We have also tested the possibility that the (CTG)43 repeat is a substrate for the structure-dependent endonuclease activity of the SbcCD nuclease complex in E. coli. Mutations in sbcC and sbcD, the two genes in E. coli encoding the nuclease complex, can restore viability to E. coli cells carrying palindromic sequences on their chromosome (reviewed by Leach, 1994). In wild-type cells, SbcCD is known to recognize and cleave hairpins that the palindrome can form on the lagging strand template when it is single stranded during replication (Connelly and Leach, 1996; Connelly et al., 1998). Double-strand breaks so generated by SbcCD are repaired via homologous recombination (Leach et al., 1997). If a secondary structure formed by the pseudopalindromic CTG repeat were recognized and cleaved by SbcCD, then misalignment between the invading strand and the template strand could lead to contraction and/or expansion of the repeat during repair by homologous recombination (Darlow and Leach, 1995).

We have followed length changes within a population of repeat arrays in wild-type E. coli and in several DNA repair-deficient strains over ≈ 140 generations. We find that, in wild-type cells, the (CTG)43 repeat expands and contracts, generating every repeat length between five and 69 triplets. In contrast to orientation-dependent repeat instability in wild-type E. coli and yeast, we observe no orientation dependence in MMR cells and suggest that, for the repeat we have studied, orientation dependence in wild-type cells is caused by functional MMR genes. We propose a model in which repeat destabilization by MMR deficiency is caused mainly by DNA slippage events involving 3 bp that occur independently of repeat orientation and in which orientation-dependent repeat instability in wild-type cells is caused by the generation of contractions via the action of MMR.

Results

  1. Top of page
  2. Abstract
  3. Introduction
  4. Results
  5. Discussion
  6. Experimental procedures
  7. Acknowledgements
  8. References

Assay

The uninterrupted CTG repeat array that we have analysed consists of 43 triplets, which puts it into the lower range of mutated, unstable repeat arrays found in several human genetic disease genes. We have measured repeat length changes in two plasmids carrying the (CTG)43 repeat in the two opposite orientations (see Experimental procedures) in several DNA repair-defective E. coli strains (mutS, mutL, recA, sbcCD, mutS sbcCD, mutL sbcCD). To minimize variation between experiments, populations of more than 500 transformants were used for the first inoculation instead of single transformants. Multiple samples taken from the same mixture of transformants produced identical banding patterns (data not shown). Cultures were grown for ≈ 140 generations, and plasmid DNA was isolated from these cultures at four different times (after ≈ 30, 40, 90 and 140 generations). The instability of the CTG repeat array in both orientations was then assessed by measuring the percentage of each repeat length in the plasmid population (see Experimental procedures). Our assay allowed us to determine the change in the percentage of each repeat length within the contracted and expanded plasmid population, as well as of plasmids with the original repeat length. Experiments that were carried out in preparation for this study showed that a repeat of 43 triplets allows for extensive expansions, and competition experiments detected no replicative advantage during the establishment of pUC18 with respect to a plasmid with the (CTG)43 repeat array.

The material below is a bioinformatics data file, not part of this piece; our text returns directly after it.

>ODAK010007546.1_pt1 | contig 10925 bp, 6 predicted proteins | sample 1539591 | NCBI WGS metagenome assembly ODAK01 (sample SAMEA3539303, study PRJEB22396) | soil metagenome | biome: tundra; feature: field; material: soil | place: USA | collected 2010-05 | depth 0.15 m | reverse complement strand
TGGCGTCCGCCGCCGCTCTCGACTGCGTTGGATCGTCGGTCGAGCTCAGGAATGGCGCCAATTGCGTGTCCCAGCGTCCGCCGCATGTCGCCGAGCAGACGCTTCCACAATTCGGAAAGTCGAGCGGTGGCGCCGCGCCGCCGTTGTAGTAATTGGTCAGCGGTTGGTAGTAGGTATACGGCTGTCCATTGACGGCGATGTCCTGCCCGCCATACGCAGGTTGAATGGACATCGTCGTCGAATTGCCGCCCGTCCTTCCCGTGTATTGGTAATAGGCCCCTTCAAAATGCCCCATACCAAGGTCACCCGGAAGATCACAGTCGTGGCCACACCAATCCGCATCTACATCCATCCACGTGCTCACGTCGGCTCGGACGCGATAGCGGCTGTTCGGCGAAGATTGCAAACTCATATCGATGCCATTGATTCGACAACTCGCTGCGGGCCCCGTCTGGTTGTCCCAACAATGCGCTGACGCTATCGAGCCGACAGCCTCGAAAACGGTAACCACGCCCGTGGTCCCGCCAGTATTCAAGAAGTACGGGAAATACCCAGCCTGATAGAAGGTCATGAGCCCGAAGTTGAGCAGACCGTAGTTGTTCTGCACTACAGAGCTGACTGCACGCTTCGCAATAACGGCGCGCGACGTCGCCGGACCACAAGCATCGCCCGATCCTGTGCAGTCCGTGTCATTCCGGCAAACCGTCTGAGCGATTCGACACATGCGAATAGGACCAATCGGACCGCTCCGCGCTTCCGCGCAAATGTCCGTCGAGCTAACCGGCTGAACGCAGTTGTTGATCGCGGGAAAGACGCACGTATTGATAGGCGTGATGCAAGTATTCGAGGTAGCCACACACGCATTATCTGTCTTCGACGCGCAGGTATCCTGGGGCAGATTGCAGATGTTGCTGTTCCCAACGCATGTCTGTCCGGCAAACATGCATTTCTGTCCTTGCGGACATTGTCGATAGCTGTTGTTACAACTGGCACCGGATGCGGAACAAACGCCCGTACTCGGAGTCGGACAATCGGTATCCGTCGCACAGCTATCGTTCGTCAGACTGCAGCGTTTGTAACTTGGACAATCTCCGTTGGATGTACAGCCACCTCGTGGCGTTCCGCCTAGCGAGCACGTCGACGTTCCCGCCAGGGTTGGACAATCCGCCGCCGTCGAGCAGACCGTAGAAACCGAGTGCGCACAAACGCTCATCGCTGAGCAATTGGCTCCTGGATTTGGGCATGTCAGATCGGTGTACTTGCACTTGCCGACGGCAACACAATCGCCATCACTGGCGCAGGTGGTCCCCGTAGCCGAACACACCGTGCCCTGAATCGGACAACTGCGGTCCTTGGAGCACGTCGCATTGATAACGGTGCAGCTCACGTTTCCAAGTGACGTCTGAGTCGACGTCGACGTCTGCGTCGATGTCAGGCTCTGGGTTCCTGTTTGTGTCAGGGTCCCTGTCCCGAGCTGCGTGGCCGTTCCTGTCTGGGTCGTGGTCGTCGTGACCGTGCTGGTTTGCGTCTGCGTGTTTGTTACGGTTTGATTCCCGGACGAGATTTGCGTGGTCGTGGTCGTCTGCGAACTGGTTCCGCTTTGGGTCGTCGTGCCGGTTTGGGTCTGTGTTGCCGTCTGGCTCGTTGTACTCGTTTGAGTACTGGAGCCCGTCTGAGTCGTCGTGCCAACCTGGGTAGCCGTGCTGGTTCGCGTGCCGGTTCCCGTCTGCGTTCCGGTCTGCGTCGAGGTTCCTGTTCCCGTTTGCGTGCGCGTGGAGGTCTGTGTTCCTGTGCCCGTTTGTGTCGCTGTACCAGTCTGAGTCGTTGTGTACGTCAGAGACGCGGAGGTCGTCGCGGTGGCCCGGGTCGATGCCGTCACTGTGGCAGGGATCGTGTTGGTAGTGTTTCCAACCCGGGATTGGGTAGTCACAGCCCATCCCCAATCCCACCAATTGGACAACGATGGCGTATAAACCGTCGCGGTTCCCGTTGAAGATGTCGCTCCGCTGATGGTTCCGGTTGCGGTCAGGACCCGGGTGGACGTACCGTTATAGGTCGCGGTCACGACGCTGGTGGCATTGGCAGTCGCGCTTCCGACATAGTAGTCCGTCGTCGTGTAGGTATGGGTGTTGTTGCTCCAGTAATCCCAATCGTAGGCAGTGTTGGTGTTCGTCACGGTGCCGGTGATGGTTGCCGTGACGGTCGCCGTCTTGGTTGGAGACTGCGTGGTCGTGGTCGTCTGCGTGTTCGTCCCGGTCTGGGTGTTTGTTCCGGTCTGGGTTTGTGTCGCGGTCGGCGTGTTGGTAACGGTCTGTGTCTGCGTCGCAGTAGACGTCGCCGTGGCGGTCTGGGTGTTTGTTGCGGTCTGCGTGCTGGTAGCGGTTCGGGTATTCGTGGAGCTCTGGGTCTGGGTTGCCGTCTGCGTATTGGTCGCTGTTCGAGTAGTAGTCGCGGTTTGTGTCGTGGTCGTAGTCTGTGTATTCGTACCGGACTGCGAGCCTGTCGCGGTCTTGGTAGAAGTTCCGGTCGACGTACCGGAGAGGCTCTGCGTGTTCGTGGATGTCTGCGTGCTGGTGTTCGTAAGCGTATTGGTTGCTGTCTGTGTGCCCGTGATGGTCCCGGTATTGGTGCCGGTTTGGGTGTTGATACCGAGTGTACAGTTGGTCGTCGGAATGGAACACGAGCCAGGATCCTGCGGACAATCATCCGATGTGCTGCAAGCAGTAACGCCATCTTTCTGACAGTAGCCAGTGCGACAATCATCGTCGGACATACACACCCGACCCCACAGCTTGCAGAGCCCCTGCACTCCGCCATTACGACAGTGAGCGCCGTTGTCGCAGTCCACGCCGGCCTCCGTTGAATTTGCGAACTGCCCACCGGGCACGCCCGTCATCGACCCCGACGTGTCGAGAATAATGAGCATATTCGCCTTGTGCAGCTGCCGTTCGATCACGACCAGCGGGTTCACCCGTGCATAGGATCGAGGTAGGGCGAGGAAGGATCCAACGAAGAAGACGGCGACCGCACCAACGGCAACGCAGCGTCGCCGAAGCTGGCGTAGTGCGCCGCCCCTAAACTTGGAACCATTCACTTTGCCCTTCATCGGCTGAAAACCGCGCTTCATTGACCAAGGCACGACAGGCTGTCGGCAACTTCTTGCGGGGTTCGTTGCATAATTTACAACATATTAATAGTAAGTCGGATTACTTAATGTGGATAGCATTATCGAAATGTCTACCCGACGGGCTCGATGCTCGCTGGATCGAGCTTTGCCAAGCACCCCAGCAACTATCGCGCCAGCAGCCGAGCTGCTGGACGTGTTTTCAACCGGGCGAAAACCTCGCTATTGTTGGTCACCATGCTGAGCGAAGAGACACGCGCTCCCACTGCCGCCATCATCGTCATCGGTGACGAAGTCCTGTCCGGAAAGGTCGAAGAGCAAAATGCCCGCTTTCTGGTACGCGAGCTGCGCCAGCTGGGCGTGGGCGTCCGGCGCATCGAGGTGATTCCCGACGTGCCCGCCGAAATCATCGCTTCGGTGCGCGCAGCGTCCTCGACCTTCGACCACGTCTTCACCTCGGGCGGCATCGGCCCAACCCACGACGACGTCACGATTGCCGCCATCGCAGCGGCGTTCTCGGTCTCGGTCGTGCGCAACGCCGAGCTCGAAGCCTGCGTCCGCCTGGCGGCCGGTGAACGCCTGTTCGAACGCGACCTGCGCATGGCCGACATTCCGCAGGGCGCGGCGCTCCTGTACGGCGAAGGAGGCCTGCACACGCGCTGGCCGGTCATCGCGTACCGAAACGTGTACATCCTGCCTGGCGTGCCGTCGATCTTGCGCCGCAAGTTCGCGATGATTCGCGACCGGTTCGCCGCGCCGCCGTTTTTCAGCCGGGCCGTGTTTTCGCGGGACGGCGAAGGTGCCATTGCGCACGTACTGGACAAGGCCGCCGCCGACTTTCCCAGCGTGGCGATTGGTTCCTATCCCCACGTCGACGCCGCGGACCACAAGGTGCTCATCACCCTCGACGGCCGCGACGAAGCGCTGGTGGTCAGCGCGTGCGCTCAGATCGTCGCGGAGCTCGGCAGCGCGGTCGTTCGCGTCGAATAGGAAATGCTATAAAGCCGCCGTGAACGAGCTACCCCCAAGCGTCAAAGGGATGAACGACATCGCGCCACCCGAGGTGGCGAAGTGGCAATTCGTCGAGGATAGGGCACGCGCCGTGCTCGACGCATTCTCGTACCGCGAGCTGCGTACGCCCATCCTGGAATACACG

Repeat instability in MMR+ strains

In MMR+ cells, the CTG repeat array expands and contracts in both orientations, but the degree of this instability is orientation dependent (Table 1, Fig. 1[link]). In both orientations, contracted plasmids can contain as few as five triplets, whereas expanded plasmids can carry up to 69 triplets (Fig. 2). In orientation A, the number of plasmids containing the original repeat length decreases from 70% at the beginning of the time course to 47% after 140 generations. In orientation B, this decrease is greater, with the percentage of plasmids carrying a repeat of the original length falling from 75% to 35%. The amount of contracted plasmids increases from 8% to 30% in orientation A and from 14% to 44% in orientation B. When the CTG repeat serves as the lagging strand template, 26% of all plasmids in the population have lost more than seven triplets, whereas in the opposite orientation, only 12% of all plasmids fall into this group. Plasmids with deletions of one to seven triplets constitute ≈ 18% of all plasmids in both orientations (Table 2, Fig. 3A[link]). This suggests that the group of plasmids that have lost more than seven triplets accounts for the difference in the amount of full-length repeat arrays between the opposite orientations (Table 2, Fig. 3B[link]).

Table 1. . Instability of the (CTG)43 triplet repeat in MMR+ strains (wild type, recA, sbcCD) and MMR strains (mutS, mutL, mutS sbcCD, mutL sbcCD). Percentage values for original repeat arrays (containing 43 triplets), contracted repeat arrays (containing less than 43 triplets) and expanded repeat arrays (containing more than 43 triplets) were determined after ≈ 140 generations in the presence (+) or absence (−) of 1 mM IPTG to induce transcription (values are the average of at least two independent experiments and are shown with 95% confidence intervals). A and B indicate the orientation of the CTG repeat with respect to the origin of replication (A, CTG on the leading strand; B, CTG on the lagging strand).Thumbnail image of